The first hearing in the trial -- with journalists and media professionals, including Samanyolu Broadcasting Group General Manager Hidayet Karaca, comprising almost half of the suspects -- in which the suspects are accused of targeting and conspiring against radical group Tahşiyeciler and its leader Mehmet Doğan, was held at the İstanbul Çağlayan Courthouse on Tuesday.
There are 33 suspects in the case. The 332-page indictment is seeking up to 34 years in prison for Gülen on charges of "forming and leading an armed organization," while Karaca is accused of "membership in a terrorist organization" and faces up to 27 years in prison. However, the indictment fails to provide any evidence proving Gülen or the other suspects either possess arms or have been involved in terrorist activity.
Gülen's lawyer Nurullah Albayrak said at the first hearing on Tuesday that Gülen is ready to testify as part of the case by means of a letter rogatory, in which a Turkish court requests that a US court hear his testimony on its behalf.
Gülen, who preaches a moderate version of Islam, is the inspiration behind the faith-based Gülen movement, also known as the Hizmet movement. He lives in self-imposed exile in the US. Gülen has inspired a vast network of schools, charitable organizations, health institutions and cultural dialogue centers around the world.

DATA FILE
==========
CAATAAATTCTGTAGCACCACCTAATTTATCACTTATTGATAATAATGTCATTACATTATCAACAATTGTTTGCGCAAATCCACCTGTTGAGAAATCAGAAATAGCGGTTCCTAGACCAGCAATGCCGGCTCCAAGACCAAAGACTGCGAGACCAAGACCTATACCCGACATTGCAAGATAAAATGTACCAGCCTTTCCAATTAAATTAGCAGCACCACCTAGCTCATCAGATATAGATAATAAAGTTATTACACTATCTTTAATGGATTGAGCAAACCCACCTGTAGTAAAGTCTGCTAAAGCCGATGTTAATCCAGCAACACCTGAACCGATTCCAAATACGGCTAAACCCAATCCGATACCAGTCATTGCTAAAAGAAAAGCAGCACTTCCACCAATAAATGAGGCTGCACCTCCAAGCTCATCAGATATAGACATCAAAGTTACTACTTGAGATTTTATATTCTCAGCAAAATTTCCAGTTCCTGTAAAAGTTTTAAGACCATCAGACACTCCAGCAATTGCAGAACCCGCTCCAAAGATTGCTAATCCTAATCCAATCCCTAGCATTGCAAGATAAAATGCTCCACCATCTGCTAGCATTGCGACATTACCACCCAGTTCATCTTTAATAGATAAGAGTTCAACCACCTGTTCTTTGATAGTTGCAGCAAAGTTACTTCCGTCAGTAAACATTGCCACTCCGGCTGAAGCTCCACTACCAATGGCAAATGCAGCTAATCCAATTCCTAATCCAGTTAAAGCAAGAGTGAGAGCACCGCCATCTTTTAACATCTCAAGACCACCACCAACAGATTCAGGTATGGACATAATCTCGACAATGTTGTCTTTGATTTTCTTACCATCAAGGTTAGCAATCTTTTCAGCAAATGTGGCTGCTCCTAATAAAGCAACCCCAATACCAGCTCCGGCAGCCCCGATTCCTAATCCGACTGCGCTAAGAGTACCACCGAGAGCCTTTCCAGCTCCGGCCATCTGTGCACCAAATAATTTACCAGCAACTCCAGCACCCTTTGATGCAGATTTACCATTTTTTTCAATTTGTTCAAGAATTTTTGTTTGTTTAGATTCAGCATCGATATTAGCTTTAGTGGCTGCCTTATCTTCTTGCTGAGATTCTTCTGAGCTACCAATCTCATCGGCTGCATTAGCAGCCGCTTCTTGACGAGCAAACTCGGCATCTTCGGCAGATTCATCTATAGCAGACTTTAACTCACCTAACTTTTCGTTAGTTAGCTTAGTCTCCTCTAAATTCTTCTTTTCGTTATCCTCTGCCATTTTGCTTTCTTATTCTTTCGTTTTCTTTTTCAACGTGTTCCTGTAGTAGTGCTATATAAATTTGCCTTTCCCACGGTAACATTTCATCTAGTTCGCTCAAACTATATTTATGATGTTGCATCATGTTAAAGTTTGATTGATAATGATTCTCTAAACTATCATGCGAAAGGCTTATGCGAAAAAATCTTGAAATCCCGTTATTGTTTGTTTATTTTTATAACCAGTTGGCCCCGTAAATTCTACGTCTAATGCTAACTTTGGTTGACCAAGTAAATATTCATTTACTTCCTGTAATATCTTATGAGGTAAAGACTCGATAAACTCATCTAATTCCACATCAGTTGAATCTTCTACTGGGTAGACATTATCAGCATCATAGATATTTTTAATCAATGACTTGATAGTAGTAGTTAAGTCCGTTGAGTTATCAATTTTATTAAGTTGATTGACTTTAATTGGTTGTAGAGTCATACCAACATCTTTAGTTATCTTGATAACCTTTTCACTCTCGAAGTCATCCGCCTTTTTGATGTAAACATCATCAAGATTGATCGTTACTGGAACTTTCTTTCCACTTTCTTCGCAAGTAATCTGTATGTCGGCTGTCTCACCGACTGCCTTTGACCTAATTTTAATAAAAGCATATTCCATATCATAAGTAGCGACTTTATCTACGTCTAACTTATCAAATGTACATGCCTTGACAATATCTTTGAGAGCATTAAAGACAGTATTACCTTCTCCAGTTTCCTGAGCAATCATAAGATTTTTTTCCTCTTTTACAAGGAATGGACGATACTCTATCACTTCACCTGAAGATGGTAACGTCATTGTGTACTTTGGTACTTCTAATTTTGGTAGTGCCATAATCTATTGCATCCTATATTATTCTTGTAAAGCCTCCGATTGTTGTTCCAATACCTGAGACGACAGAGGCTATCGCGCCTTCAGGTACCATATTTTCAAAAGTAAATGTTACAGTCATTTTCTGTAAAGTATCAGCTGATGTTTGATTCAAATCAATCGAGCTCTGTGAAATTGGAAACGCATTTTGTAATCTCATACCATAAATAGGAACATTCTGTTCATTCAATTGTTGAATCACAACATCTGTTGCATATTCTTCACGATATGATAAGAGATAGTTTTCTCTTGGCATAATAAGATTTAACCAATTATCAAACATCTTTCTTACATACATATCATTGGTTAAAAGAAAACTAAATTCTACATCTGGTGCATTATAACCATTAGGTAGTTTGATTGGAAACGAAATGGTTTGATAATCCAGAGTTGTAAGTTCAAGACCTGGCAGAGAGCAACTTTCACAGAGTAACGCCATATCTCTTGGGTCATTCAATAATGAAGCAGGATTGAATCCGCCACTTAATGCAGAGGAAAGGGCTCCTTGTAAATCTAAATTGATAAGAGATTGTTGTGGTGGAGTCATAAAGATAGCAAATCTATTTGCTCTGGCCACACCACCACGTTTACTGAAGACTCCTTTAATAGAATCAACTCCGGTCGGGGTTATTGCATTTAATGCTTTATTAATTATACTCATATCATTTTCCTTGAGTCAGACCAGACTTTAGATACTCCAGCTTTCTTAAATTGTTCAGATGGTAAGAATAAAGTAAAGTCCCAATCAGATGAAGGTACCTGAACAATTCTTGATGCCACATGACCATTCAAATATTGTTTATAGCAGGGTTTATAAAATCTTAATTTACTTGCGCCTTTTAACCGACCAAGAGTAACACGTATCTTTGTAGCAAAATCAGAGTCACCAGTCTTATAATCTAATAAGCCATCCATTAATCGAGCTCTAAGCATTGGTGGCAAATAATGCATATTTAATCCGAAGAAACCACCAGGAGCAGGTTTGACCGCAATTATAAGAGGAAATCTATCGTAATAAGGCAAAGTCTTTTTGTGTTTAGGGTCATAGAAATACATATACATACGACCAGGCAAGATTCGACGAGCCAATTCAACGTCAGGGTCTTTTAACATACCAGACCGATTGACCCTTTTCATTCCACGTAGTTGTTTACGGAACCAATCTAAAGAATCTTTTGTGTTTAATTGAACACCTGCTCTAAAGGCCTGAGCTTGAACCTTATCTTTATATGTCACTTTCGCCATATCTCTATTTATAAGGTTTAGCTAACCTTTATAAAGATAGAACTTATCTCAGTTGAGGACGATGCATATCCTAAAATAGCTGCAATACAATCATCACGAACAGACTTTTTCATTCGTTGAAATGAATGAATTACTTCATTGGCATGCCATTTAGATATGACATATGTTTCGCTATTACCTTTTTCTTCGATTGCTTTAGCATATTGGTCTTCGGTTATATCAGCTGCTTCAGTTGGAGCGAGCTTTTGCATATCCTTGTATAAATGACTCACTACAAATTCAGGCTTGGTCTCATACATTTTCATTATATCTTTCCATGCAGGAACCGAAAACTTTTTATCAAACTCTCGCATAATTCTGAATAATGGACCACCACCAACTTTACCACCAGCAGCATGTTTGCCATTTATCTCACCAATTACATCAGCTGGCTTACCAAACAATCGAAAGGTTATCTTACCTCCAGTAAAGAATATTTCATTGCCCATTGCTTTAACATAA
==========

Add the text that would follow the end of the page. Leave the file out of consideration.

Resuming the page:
In the meantime, Justice Minister Bekir Bozdağ in remarks that appeared in the Akşam daily on Tuesday called on Gülen to come to Turkey, appear before a court and respond to the allegations against him. "This would be the right thing to do," he said.
The Gülen movement and Gülen himself came under immense pressure from the Justice and Development Party (AK Party) after a corruption scandal erupted with a wave of detentions on Dec. 17, 2013 involving senior members of the government. President Recep Tayyip Erdoğan openly declared last year he would do whatever it takes to eliminate the “parallel structure,” a term he invented to refer to alleged sympathizers of the movement within the state bureaucracy, even if this requires a “witch hunt.”
As part of the smear campaign against Gülen and the movement, terrorism charges have been directed at Gülen and the people who follow his teachings despite the lack of any evidence to this end.
Published on Today's Zaman, 23 December 2015, Wednesday
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